One of the priorities of the coalition is to convince the IRS to set up a Practitioner Services division (see our story).
The AICPA has also been working on several technology initiatives, including a seven-year effort to establish a .CPA top-level domain that CPA firms will be able to use as part of their internet addresses. Melancon expects to see that roll out shortly after tax season. “It will be part of the digital identity of this profession going forward,” said Melancon. “It will be global because CPA is not just in the U.S. It is going to be a way to add credibility.”
In addition, the AICPA has been working with a group of around 35 small and midsize firms on developing a Dynamic Audit Solution that will enable them to use data analytics technology to make the audit process more efficient and compete better with the larger firms. “I think it's a hell of a tribute to this profession,” said Melancon. “It's effectively a $100 million project with $40 million in cold cash put up by these firms. And the outcome is to be redesigning our core service and it's going to be made available to everybody in the profession. It's going to be delivered on a per-seat licensing basis so that smaller firms can access it on a proportionate basis. That is one of the key elements. There are about 10,000 firms that do audits in this country and if they want to continue to do audits, I want them to have the capacity to do so and not be frozen out of that purely on the technology point.”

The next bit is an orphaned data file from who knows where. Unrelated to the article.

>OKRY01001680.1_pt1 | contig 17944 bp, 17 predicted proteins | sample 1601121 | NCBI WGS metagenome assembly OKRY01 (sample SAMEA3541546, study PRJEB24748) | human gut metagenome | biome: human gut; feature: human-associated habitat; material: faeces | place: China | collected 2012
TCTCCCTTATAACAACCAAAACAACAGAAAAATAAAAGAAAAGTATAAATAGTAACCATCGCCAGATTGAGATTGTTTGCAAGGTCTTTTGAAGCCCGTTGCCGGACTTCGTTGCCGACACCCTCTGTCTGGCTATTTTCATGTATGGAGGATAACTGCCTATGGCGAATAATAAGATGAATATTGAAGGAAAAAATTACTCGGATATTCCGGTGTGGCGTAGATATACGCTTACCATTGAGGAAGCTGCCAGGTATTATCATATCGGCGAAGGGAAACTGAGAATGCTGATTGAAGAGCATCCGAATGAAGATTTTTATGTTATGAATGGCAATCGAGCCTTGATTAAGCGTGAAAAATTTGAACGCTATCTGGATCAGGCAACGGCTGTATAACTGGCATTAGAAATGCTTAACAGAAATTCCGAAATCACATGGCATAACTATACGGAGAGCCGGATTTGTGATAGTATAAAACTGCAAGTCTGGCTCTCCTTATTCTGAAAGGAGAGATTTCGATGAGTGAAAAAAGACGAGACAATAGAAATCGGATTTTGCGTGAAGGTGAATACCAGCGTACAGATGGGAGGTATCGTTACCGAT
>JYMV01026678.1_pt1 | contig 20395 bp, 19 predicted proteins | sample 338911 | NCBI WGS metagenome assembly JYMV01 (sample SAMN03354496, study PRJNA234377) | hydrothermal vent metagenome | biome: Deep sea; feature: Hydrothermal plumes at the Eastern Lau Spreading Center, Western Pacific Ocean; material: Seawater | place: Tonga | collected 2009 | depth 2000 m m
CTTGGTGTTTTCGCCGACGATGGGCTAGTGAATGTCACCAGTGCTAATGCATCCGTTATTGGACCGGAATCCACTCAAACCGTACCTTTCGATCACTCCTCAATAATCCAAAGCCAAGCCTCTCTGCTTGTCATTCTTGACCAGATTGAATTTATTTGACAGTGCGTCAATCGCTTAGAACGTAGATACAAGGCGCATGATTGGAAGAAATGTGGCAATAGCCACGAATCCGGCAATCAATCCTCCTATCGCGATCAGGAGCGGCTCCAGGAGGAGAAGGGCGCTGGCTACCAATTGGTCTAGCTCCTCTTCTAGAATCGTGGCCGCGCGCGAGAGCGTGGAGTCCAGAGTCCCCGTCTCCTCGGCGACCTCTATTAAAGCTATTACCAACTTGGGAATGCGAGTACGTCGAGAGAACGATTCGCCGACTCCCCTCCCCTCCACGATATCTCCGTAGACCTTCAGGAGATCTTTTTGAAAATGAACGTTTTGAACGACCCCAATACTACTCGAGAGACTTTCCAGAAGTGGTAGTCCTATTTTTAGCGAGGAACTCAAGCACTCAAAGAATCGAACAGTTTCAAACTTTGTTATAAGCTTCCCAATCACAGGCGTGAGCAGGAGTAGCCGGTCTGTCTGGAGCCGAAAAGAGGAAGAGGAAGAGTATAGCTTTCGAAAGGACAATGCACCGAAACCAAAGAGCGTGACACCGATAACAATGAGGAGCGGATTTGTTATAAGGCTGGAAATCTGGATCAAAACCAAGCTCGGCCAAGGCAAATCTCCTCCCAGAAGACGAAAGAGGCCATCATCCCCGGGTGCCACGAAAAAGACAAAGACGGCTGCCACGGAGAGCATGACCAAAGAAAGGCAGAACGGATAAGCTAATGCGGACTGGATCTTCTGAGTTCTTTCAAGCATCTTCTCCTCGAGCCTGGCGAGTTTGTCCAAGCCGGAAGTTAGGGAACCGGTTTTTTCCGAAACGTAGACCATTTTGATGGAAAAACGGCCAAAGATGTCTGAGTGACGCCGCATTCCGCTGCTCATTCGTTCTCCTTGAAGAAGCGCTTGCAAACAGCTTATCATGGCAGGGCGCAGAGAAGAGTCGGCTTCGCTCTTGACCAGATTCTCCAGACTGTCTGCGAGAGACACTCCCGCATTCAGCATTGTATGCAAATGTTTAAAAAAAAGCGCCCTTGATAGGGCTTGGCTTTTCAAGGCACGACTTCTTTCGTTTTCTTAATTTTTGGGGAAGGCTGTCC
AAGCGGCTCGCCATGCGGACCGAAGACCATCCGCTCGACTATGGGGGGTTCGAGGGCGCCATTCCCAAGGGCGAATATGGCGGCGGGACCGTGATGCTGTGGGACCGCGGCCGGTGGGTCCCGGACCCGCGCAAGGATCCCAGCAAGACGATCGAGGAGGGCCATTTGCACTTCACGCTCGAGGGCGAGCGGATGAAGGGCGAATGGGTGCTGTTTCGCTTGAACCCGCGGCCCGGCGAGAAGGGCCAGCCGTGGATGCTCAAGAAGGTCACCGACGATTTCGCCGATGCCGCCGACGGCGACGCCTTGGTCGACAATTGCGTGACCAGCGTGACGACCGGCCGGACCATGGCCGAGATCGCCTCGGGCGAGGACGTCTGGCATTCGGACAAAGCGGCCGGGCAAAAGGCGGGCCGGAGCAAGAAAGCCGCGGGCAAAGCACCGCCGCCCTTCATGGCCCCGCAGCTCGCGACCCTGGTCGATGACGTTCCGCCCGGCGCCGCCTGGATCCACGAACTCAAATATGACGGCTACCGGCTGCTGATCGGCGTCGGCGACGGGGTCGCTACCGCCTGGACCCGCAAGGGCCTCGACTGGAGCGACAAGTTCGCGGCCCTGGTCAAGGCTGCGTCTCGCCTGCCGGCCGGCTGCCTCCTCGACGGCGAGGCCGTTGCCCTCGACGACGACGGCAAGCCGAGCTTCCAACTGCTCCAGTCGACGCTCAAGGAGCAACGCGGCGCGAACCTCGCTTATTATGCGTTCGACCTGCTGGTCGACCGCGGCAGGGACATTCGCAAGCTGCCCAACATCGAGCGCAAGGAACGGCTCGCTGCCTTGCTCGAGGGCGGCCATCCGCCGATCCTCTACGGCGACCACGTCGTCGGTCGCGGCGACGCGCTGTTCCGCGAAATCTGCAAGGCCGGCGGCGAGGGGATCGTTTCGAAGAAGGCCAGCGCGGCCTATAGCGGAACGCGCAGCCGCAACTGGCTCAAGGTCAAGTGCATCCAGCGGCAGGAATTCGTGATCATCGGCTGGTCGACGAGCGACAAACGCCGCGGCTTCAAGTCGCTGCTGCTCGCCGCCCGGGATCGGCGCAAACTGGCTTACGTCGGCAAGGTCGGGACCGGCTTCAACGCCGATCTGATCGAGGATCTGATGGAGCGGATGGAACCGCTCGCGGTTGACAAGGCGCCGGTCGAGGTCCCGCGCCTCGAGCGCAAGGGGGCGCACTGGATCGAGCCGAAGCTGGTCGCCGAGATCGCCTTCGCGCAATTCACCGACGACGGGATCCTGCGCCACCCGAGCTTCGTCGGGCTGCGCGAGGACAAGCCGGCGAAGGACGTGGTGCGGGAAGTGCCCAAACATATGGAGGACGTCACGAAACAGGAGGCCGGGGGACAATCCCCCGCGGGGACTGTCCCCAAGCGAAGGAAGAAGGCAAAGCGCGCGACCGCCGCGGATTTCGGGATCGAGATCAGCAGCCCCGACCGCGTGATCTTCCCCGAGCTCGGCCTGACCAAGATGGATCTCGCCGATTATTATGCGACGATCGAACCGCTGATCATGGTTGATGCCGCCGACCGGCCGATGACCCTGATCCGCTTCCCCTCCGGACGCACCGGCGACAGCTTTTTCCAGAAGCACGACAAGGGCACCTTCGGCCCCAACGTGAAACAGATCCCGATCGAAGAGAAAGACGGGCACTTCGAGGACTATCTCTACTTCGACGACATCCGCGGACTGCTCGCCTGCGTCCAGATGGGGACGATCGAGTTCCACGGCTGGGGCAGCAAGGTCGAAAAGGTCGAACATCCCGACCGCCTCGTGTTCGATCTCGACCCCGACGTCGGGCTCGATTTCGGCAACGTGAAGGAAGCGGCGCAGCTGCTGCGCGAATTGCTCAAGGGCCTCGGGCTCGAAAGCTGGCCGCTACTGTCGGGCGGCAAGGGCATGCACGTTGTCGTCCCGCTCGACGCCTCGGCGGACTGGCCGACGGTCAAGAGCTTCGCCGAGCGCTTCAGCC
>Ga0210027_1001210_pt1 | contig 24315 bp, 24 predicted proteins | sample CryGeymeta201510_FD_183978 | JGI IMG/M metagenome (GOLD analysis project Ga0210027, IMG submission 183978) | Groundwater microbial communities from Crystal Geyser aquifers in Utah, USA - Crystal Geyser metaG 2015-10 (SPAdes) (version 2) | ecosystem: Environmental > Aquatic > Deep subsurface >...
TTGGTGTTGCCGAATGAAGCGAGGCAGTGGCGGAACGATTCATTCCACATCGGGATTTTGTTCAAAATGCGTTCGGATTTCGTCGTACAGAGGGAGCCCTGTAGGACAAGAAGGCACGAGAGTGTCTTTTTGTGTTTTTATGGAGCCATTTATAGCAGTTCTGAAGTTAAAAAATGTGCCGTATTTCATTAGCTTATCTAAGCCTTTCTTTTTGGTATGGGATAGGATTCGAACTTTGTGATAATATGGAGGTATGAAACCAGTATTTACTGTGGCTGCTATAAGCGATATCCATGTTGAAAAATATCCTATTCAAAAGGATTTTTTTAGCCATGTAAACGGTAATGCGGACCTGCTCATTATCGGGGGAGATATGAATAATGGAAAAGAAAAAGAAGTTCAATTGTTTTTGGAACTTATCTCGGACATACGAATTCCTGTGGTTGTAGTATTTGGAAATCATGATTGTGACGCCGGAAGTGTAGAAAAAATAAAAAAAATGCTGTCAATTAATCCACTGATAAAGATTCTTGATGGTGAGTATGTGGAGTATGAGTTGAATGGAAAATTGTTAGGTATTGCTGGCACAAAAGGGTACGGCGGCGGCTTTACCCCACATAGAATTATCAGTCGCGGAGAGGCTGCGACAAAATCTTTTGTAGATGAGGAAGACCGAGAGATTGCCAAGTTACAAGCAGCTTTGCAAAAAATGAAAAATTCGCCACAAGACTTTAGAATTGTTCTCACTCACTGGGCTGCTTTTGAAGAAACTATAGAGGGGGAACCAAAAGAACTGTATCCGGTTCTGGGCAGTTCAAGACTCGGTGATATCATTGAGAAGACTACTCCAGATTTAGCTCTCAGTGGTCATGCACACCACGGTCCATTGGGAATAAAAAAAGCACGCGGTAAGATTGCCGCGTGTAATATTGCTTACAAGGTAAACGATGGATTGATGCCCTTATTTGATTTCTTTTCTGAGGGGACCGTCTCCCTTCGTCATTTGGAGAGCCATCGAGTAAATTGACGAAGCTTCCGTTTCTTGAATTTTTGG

Accounting Today asked Melancon about the Securities and Exchange Commission’s recent proposal to relax the auditor independence rules and the Public Company Accounting Oversight Board’s proposed changes to quality control standards.
“I think the profession holds independence and objectivity near and dear to its heart,” Melancon responded. “But I also believe that rules that get written decades earlier also have to be reflective of what the current environment is. For instance, there used to be an independence rule to define independence on an audit team based on the number of miles the person's home office was, or work office was, to the client. Now, in retrospect, when we think back about that rule, that sounds pretty silly today. If you were more than, say, 50 miles away, that was considered a big hurdle, and independence was a lower hurdle if you were more than 50 miles away. We'd say that doesn't make any sense today. What the SEC is looking at is there are some rules that need to be modernized, to be reflective of today's world, not a step back on independence or objectivity, but actually I would say a step forward and make it as reflective as possible of how the real world operates today and still have public interest protections.”
Melancon also paid tribute to the late Stuart Kessler, a former president of the Accountants Club of America and the New York State Society of CPAs, and a former chairman of the AICPA (see our story). “His passion for the CPA profession and passion for this club had huge impacts on me personally,” he said. “He was a person I learned a lot from, and learned a lot about New York from, including his stories of Brooklyn College, and he was just an incredible human being and an incredible CPA.”